In various administrative procedures, French authorities will occasionally require civil status (vital statistics) documents, like your birth certificate or a marriage certificate. For instance, to apply for a social insurance number (“numéro de sécurité sociale”), you must provide a copy of your birth certificate issued less than three months earlier. If the document wasn’t issued in France, it must be apostilled or legalized to verify its authenticity.
Indeed, all civil status documents issued by foreign (i.e. non-French) authorities must be apostilled or legalized, except if they are issued by a country exempt of the requirement. A translation must also be provided if the document is not in French.
English speakers can reach out to the assurance maladie and its advice phone line in English.
Should my documents be legalized or apostilled?
- The legalization of documents is a process with a chain of authentication starting with a notarial certification and culminating in the seal of a consular official of the country in which the documents are to be used. Citizens of the following countries must have their documents legalized:
- Taiwan (read on, this is a specific case)
An apostille is a certification under the terms of the Convention of 5 October 1961
Abolishing the Requirement of Legalization for Foreign Public Documents. If the convention applies between two countries, such an apostille is sufficient to certify a document’s validity and removes the need for double certification, by the originating country and then by the receiving country. Citizens of the following countries can have their documents apostilled:
- South Korea
- Hong Kong
- New Zealand
For more information, you can check this comprehensive table listing the countries that signed the Apostille convention and the countries issuing documents that must be legalized.
Translation of documents
If your document isn’t written in French, you MUST have it translated before presenting it to French authorities.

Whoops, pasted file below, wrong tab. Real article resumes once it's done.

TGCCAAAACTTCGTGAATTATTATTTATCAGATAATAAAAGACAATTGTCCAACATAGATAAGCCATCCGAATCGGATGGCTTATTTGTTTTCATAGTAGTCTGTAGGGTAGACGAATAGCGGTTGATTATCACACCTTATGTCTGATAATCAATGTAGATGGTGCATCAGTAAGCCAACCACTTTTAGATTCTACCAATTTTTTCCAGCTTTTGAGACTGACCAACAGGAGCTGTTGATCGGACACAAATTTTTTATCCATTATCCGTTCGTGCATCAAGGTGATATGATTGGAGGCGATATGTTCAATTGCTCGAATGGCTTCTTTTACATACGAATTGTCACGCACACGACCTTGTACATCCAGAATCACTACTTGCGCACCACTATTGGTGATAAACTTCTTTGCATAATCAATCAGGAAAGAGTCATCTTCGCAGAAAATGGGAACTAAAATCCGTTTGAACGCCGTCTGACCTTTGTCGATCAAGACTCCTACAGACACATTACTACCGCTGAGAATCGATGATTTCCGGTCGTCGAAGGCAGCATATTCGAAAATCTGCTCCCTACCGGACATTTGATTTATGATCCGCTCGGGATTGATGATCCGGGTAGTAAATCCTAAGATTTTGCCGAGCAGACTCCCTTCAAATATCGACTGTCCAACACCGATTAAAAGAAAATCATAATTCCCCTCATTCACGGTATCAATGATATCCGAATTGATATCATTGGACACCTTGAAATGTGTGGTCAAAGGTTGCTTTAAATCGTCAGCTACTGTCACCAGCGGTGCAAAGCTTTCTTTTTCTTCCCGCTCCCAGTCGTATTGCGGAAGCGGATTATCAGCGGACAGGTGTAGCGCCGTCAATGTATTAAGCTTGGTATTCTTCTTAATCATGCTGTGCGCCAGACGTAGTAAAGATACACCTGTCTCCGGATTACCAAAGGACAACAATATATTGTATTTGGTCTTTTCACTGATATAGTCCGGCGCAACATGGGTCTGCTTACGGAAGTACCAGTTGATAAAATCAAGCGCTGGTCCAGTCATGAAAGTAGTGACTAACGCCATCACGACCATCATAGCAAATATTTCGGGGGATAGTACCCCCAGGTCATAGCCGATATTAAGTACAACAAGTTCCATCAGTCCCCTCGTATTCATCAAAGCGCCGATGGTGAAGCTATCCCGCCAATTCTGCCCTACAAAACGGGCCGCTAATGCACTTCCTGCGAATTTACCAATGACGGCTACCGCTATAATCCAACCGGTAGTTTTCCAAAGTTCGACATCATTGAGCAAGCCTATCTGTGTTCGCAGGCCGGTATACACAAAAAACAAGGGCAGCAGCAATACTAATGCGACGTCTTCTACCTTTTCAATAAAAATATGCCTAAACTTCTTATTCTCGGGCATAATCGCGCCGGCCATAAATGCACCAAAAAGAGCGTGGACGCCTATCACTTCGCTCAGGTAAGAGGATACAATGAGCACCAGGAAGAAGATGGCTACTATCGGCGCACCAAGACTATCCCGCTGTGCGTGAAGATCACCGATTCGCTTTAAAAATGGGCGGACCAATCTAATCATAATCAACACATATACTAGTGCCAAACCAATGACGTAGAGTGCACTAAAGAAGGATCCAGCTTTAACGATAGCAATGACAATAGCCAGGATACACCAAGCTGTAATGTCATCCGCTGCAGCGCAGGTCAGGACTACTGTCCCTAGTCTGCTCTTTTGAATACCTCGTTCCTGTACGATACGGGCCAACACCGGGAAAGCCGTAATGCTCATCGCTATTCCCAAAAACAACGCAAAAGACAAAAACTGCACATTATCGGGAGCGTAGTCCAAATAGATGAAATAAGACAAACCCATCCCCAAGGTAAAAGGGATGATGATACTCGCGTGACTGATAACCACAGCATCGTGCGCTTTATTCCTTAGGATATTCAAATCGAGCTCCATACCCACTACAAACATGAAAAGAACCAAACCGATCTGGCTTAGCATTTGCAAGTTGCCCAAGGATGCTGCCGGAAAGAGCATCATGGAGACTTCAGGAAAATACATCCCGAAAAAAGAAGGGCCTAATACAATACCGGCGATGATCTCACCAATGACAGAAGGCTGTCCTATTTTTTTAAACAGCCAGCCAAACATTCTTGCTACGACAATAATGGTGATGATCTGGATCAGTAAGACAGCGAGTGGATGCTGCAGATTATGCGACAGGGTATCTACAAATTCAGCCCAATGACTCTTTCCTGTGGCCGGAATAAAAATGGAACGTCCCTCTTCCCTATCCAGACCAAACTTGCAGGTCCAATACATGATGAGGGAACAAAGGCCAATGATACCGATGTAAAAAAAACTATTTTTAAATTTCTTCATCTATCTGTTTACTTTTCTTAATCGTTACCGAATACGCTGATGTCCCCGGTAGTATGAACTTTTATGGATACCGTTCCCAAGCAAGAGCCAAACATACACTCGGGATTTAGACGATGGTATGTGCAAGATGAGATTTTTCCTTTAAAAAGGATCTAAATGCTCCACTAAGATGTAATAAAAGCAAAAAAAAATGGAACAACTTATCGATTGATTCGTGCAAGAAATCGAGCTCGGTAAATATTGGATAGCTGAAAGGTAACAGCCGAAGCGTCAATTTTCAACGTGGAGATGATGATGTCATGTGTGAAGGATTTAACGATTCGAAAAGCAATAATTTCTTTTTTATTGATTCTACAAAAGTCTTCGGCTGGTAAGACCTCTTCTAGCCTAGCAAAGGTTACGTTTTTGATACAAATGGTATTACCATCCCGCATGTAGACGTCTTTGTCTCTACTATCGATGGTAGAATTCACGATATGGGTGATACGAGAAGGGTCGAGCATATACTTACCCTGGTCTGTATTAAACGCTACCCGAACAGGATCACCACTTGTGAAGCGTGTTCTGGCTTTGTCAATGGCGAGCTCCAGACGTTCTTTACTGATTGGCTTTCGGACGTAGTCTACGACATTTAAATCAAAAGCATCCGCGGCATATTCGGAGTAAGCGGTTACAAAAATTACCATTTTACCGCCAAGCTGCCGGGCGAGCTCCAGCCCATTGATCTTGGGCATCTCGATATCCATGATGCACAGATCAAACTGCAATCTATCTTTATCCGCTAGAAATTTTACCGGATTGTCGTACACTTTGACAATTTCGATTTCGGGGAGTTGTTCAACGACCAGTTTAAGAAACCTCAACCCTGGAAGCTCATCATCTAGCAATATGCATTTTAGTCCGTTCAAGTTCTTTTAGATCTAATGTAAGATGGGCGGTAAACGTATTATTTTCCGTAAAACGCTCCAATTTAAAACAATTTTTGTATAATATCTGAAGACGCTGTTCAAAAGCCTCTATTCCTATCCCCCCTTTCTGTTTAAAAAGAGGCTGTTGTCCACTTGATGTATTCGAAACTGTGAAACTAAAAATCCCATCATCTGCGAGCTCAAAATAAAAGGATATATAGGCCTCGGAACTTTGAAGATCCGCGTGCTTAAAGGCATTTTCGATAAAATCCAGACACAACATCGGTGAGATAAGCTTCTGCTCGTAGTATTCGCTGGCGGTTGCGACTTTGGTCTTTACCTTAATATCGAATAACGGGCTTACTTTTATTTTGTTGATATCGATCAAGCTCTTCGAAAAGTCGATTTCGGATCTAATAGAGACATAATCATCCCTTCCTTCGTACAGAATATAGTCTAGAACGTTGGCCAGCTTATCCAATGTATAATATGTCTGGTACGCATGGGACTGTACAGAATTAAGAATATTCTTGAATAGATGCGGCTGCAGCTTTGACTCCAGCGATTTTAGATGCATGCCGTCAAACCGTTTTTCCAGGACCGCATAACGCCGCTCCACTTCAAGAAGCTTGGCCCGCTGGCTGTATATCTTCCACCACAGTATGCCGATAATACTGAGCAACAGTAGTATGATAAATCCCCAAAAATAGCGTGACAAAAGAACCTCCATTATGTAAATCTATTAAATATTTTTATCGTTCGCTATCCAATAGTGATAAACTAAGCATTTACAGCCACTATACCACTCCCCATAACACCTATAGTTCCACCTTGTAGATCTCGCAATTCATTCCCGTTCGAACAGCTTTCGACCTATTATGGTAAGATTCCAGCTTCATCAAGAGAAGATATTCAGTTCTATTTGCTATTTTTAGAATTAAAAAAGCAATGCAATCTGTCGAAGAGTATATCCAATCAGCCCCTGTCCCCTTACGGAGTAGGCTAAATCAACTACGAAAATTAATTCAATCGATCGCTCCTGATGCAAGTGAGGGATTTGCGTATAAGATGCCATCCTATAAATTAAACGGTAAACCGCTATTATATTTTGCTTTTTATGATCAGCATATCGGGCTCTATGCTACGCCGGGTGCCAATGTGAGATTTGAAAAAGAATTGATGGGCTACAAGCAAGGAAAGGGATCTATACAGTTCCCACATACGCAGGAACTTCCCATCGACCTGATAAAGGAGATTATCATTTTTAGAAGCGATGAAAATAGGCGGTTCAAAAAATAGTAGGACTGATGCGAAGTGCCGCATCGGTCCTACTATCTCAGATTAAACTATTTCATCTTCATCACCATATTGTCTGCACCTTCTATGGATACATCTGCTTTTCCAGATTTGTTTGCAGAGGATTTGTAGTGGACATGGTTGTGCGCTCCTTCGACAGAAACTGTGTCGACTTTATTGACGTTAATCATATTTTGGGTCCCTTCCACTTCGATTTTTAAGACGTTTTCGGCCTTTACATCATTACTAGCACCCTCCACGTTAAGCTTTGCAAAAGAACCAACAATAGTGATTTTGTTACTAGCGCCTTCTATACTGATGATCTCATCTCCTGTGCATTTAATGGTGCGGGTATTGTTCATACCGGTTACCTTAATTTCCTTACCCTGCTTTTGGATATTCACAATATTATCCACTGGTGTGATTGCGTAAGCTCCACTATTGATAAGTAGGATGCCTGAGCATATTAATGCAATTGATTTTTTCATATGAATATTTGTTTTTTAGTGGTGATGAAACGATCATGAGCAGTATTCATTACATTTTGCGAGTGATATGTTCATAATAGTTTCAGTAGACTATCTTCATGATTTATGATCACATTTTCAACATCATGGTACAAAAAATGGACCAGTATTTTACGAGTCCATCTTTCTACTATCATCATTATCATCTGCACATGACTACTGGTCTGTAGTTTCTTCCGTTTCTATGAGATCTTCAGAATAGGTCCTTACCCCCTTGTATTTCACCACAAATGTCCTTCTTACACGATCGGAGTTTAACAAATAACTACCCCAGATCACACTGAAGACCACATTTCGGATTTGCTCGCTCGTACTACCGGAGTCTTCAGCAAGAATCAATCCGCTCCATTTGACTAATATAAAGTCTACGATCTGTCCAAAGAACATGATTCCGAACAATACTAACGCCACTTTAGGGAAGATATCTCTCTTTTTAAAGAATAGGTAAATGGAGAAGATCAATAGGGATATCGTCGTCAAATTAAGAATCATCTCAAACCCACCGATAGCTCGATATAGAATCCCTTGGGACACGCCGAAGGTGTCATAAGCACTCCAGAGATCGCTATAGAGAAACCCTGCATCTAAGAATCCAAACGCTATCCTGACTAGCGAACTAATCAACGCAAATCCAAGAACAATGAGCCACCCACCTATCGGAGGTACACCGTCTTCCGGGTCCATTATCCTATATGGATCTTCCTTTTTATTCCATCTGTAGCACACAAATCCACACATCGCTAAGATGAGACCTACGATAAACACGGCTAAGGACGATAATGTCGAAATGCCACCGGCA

A translation must be attached to civil status documents issued by foreign countries and written in a language other than French. Translation must be done by either:
- A sworn translator on the list of legal experts of the Tribunaux de grande instance, Cours d’appel et the Cour de Cassation.
- Consular services of the country that issued the document.
- To find a list of sworn translators: Traduction officielle de documents étrangers : où obtenir la liste des traducteurs agréés ?
- Everything you need to know about the legalization process: Légalisation d’un document d’origine étrangère
The following chapters explain how to get a birth certificate and how to present this document to French authorities based on your country of citizenship.
Table of contents :
- Chapter 1: Introduction
- Chapter 2: Legalization of documents for citizens of Taiwan
- Chapter 3: Legalization of birth certificate and other civil status documents for citizens of Canada
- Chapter 4: Apostille certification for citizens of Argentina
- Chapter 5: Apostille certification for citizens of Australia
- Chapter 6: Apostille certification for citizens of Korea
- Chapter 7: Apostille certification for citizens of Hong Kong Special Administrative Region
- Chapter 8: Apostille certification for citizens of Japan
- Chapter 9: Apostille certification for citizens of New Zealand
- Chapter 10: Apostille certification for citizens of Russia
- Chapter 11: Apostille certification for citizens of Mexico
- Chapter 12: Apostille certification for citizens of Chile
- Chapter 13: Apostille certification for citizens of Uruguay
- Chapter 14: Apostille certification for citizens of Colombia